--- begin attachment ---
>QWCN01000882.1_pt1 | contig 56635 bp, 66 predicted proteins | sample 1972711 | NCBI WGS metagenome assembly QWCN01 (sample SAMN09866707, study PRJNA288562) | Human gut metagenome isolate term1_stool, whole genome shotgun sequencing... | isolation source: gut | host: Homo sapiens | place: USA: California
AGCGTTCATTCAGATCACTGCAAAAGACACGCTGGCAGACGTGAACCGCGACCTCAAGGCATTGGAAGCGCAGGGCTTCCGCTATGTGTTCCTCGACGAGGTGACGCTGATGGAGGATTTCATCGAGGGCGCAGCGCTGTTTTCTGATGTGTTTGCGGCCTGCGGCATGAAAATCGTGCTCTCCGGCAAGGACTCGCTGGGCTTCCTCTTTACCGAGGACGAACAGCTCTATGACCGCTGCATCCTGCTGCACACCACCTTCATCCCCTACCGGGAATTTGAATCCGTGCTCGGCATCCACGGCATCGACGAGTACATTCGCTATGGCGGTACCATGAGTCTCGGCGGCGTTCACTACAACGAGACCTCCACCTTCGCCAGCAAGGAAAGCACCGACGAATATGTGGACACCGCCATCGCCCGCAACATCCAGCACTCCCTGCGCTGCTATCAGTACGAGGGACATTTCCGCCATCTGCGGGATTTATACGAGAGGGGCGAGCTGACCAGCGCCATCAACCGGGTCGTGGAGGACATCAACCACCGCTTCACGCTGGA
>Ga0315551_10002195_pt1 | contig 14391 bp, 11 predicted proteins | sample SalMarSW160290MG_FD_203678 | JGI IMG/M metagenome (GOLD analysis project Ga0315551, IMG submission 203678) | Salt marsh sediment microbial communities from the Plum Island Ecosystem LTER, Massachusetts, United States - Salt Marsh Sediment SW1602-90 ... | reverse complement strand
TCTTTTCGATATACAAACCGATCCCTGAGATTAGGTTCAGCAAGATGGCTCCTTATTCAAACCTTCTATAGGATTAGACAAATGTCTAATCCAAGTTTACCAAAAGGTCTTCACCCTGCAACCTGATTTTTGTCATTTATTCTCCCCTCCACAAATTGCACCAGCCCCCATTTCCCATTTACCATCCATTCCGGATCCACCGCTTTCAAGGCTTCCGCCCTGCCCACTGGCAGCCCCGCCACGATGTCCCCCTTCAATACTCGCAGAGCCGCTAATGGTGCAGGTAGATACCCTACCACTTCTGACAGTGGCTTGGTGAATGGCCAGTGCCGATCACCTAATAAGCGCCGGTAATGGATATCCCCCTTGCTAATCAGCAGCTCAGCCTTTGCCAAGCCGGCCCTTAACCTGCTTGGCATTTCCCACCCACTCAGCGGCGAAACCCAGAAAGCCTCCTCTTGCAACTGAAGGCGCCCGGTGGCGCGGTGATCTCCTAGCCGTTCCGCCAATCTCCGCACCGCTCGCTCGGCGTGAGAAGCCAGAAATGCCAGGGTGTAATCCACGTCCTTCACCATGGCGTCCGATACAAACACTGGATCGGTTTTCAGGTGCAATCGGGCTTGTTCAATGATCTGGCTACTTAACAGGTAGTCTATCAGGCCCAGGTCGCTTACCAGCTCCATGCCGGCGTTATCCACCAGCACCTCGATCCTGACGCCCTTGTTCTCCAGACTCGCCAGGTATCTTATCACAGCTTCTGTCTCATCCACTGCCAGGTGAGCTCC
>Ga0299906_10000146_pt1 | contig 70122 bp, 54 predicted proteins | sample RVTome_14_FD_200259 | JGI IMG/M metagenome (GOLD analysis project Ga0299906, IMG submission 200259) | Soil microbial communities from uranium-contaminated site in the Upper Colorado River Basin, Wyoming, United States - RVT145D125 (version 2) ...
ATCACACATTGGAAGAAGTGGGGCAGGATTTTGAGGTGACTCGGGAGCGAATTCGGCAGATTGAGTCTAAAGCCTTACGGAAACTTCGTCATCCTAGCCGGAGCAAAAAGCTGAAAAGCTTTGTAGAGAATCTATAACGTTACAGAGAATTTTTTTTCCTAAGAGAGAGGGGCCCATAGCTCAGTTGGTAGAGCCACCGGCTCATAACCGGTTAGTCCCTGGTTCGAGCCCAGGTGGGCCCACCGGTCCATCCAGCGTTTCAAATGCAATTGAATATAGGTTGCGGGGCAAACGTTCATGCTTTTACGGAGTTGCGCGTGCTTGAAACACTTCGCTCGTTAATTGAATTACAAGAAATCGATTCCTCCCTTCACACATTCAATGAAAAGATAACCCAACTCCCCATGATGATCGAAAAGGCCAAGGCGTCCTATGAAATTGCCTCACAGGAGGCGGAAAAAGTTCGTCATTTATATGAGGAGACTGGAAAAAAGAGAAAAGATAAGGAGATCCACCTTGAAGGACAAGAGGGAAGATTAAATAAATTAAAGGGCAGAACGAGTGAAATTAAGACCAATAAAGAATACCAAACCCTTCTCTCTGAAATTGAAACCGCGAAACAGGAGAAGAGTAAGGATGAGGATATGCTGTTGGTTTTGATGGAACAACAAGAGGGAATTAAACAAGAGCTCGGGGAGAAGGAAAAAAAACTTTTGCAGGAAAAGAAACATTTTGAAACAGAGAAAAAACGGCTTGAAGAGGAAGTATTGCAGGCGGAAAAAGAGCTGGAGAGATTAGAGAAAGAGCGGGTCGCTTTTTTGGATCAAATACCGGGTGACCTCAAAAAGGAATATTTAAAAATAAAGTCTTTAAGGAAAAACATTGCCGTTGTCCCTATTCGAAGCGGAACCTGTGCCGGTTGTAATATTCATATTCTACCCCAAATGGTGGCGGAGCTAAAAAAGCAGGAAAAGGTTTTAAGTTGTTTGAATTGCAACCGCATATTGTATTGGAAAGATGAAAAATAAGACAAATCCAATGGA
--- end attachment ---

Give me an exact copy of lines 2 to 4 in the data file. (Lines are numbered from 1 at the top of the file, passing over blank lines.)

AGCGTTCATTCAGATCACTGCAAAAGACACGCTGGCAGACGTGAACCGCGACCTCAAGGCATTGGAAGCGCAGGGCTTCCGCTATGTGTTCCTCGACGAGGTGACGCTGATGGAGGATTTCATCGAGGGCGCAGCGCTGTTTTCTGATGTGTTTGCGGCCTGCGGCATGAAAATCGTGCTCTCCGGCAAGGACTCGCTGGGCTTCCTCTTTACCGAGGACGAACAGCTCTATGACCGCTGCATCCTGCTGCACACCACCTTCATCCCCTACCGGGAATTTGAATCCGTGCTCGGCATCCACGGCATCGACGAGTACATTCGCTATGGCGGTACCATGAGTCTCGGCGGCGTTCACTACAACGAGACCTCCACCTTCGCCAGCAAGGAAAGCACCGACGAATATGTGGACACCGCCATCGCCCGCAACATCCAGCACTCCCTGCGCTGCTATCAGTACGAGGGACATTTCCGCCATCTGCGGGATTTATACGAGAGGGGCGAGCTGACCAGCGCCATCAACCGGGTCGTGGAGGACATCAACCACCGCTTCACGCTGGA
>Ga0315551_10002195_pt1 | contig 14391 bp, 11 predicted proteins | sample SalMarSW160290MG_FD_203678 | JGI IMG/M metagenome (GOLD analysis project Ga0315551, IMG submission 203678) | Salt marsh sediment microbial communities from the Plum Island Ecosystem LTER, Massachusetts, United States - Salt Marsh Sediment SW1602-90 ... | reverse complement strand
TCTTTTCGATATACAAACCGATCCCTGAGATTAGGTTCAGCAAGATGGCTCCTTATTCAAACCTTCTATAGGATTAGACAAATGTCTAATCCAAGTTTACCAAAAGGTCTTCACCCTGCAACCTGATTTTTGTCATTTATTCTCCCCTCCACAAATTGCACCAGCCCCCATTTCCCATTTACCATCCATTCCGGATCCACCGCTTTCAAGGCTTCCGCCCTGCCCACTGGCAGCCCCGCCACGATGTCCCCCTTCAATACTCGCAGAGCCGCTAATGGTGCAGGTAGATACCCTACCACTTCTGACAGTGGCTTGGTGAATGGCCAGTGCCGATCACCTAATAAGCGCCGGTAATGGATATCCCCCTTGCTAATCAGCAGCTCAGCCTTTGCCAAGCCGGCCCTTAACCTGCTTGGCATTTCCCACCCACTCAGCGGCGAAACCCAGAAAGCCTCCTCTTGCAACTGAAGGCGCCCGGTGGCGCGGTGATCTCCTAGCCGTTCCGCCAATCTCCGCACCGCTCGCTCGGCGTGAGAAGCCAGAAATGCCAGGGTGTAATCCACGTCCTTCACCATGGCGTCCGATACAAACACTGGATCGGTTTTCAGGTGCAATCGGGCTTGTTCAATGATCTGGCTACTTAACAGGTAGTCTATCAGGCCCAGGTCGCTTACCAGCTCCATGCCGGCGTTATCCACCAGCACCTCGATCCTGACGCCCTTGTTCTCCAGACTCGCCAGGTATCTTATCACAGCTTCTGTCTCATCCACTGCCAGGTGAGCTCC